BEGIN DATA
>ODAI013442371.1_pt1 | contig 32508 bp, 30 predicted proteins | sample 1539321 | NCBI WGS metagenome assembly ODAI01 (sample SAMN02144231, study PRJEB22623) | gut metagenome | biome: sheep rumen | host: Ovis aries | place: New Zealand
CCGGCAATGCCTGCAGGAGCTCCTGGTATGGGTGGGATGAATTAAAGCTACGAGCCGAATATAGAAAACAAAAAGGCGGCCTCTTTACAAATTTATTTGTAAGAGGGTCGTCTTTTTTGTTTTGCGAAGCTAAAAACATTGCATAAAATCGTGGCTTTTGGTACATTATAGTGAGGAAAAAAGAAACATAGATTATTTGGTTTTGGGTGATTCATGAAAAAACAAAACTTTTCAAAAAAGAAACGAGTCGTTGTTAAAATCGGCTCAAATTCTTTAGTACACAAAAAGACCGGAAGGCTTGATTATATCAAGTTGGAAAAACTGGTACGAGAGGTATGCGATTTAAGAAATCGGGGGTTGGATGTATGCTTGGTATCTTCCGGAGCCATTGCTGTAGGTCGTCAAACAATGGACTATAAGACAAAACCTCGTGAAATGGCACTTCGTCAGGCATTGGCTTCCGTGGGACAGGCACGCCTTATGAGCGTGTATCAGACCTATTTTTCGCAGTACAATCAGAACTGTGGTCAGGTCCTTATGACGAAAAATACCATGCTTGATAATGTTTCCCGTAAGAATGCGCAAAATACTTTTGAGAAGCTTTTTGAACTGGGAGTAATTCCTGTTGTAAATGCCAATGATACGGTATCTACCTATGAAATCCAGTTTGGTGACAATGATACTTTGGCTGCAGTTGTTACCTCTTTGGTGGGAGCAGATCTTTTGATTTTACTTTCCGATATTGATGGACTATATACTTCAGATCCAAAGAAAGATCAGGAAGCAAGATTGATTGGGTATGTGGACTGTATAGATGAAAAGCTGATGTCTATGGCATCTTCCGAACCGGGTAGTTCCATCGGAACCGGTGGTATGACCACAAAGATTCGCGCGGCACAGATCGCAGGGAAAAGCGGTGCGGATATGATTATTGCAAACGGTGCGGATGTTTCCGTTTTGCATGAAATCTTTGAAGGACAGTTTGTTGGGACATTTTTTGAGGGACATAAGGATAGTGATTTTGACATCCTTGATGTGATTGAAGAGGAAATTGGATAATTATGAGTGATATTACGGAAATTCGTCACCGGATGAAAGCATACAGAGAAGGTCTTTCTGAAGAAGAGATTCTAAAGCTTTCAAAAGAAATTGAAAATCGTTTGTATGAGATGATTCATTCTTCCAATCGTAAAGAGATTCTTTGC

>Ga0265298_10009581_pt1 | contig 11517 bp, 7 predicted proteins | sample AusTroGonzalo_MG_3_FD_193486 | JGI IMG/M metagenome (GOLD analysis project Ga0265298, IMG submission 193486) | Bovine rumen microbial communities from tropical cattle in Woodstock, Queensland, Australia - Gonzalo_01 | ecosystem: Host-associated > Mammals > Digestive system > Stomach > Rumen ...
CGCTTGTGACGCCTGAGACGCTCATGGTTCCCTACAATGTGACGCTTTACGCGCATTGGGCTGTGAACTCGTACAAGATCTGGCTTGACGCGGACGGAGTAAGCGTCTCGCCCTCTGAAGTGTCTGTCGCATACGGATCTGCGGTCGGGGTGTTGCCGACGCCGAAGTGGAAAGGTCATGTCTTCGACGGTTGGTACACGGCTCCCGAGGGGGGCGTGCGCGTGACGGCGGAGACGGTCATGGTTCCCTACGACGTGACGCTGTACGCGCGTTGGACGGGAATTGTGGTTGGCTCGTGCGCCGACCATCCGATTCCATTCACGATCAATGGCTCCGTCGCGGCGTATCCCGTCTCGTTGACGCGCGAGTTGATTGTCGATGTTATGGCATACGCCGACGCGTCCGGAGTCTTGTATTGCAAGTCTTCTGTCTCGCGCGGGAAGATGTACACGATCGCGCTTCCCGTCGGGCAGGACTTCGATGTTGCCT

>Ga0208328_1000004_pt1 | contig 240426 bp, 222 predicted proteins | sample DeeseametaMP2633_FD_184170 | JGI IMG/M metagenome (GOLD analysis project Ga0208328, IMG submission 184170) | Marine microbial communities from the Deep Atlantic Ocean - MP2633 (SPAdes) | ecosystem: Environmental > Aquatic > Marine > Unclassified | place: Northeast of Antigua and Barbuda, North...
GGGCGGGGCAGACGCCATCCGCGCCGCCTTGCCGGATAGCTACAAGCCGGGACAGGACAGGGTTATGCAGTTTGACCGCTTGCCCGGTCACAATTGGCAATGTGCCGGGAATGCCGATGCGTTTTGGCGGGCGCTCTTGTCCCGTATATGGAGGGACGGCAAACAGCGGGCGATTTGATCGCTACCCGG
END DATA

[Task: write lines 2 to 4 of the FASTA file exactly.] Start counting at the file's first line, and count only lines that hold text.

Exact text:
CCGGCAATGCCTGCAGGAGCTCCTGGTATGGGTGGGATGAATTAAAGCTACGAGCCGAATATAGAAAACAAAAAGGCGGCCTCTTTACAAATTTATTTGTAAGAGGGTCGTCTTTTTTGTTTTGCGAAGCTAAAAACATTGCATAAAATCGTGGCTTTTGGTACATTATAGTGAGGAAAAAAGAAACATAGATTATTTGGTTTTGGGTGATTCATGAAAAAACAAAACTTTTCAAAAAAGAAACGAGTCGTTGTTAAAATCGGCTCAAATTCTTTAGTACACAAAAAGACCGGAAGGCTTGATTATATCAAGTTGGAAAAACTGGTACGAGAGGTATGCGATTTAAGAAATCGGGGGTTGGATGTATGCTTGGTATCTTCCGGAGCCATTGCTGTAGGTCGTCAAACAATGGACTATAAGACAAAACCTCGTGAAATGGCACTTCGTCAGGCATTGGCTTCCGTGGGACAGGCACGCCTTATGAGCGTGTATCAGACCTATTTTTCGCAGTACAATCAGAACTGTGGTCAGGTCCTTATGACGAAAAATACCATGCTTGATAATGTTTCCCGTAAGAATGCGCAAAATACTTTTGAGAAGCTTTTTGAACTGGGAGTAATTCCTGTTGTAAATGCCAATGATACGGTATCTACCTATGAAATCCAGTTTGGTGACAATGATACTTTGGCTGCAGTTGTTACCTCTTTGGTGGGAGCAGATCTTTTGATTTTACTTTCCGATATTGATGGACTATATACTTCAGATCCAAAGAAAGATCAGGAAGCAAGATTGATTGGGTATGTGGACTGTATAGATGAAAAGCTGATGTCTATGGCATCTTCCGAACCGGGTAGTTCCATCGGAACCGGTGGTATGACCACAAAGATTCGCGCGGCACAGATCGCAGGGAAAAGCGGTGCGGATATGATTATTGCAAACGGTGCGGATGTTTCCGTTTTGCATGAAATCTTTGAAGGACAGTTTGTTGGGACATTTTTTGAGGGACATAAGGATAGTGATTTTGACATCCTTGATGTGATTGAAGAGGAAATTGGATAATTATGAGTGATATTACGGAAATTCGTCACCGGATGAAAGCATACAGAGAAGGTCTTTCTGAAGAAGAGATTCTAAAGCTTTCAAAAGAAATTGAAAATCGTTTGTATGAGATGATTCATTCTTCCAATCGTAAAGAGATTCTTTGC

>Ga0265298_10009581_pt1 | contig 11517 bp, 7 predicted proteins | sample AusTroGonzalo_MG_3_FD_193486 | JGI IMG/M metagenome (GOLD analysis project Ga0265298, IMG submission 193486) | Bovine rumen microbial communities from tropical cattle in Woodstock, Queensland, Australia - Gonzalo_01 | ecosystem: Host-associated > Mammals > Digestive system > Stomach > Rumen ...
CGCTTGTGACGCCTGAGACGCTCATGGTTCCCTACAATGTGACGCTTTACGCGCATTGGGCTGTGAACTCGTACAAGATCTGGCTTGACGCGGACGGAGTAAGCGTCTCGCCCTCTGAAGTGTCTGTCGCATACGGATCTGCGGTCGGGGTGTTGCCGACGCCGAAGTGGAAAGGTCATGTCTTCGACGGTTGGTACACGGCTCCCGAGGGGGGCGTGCGCGTGACGGCGGAGACGGTCATGGTTCCCTACGACGTGACGCTGTACGCGCGTTGGACGGGAATTGTGGTTGGCTCGTGCGCCGACCATCCGATTCCATTCACGATCAATGGCTCCGTCGCGGCGTATCCCGTCTCGTTGACGCGCGAGTTGATTGTCGATGTTATGGCATACGCCGACGCGTCCGGAGTCTTGTATTGCAAGTCTTCTGTCTCGCGCGGGAAGATGTACACGATCGCGCTTCCCGTCGGGCAGGACTTCGATGTTGCCT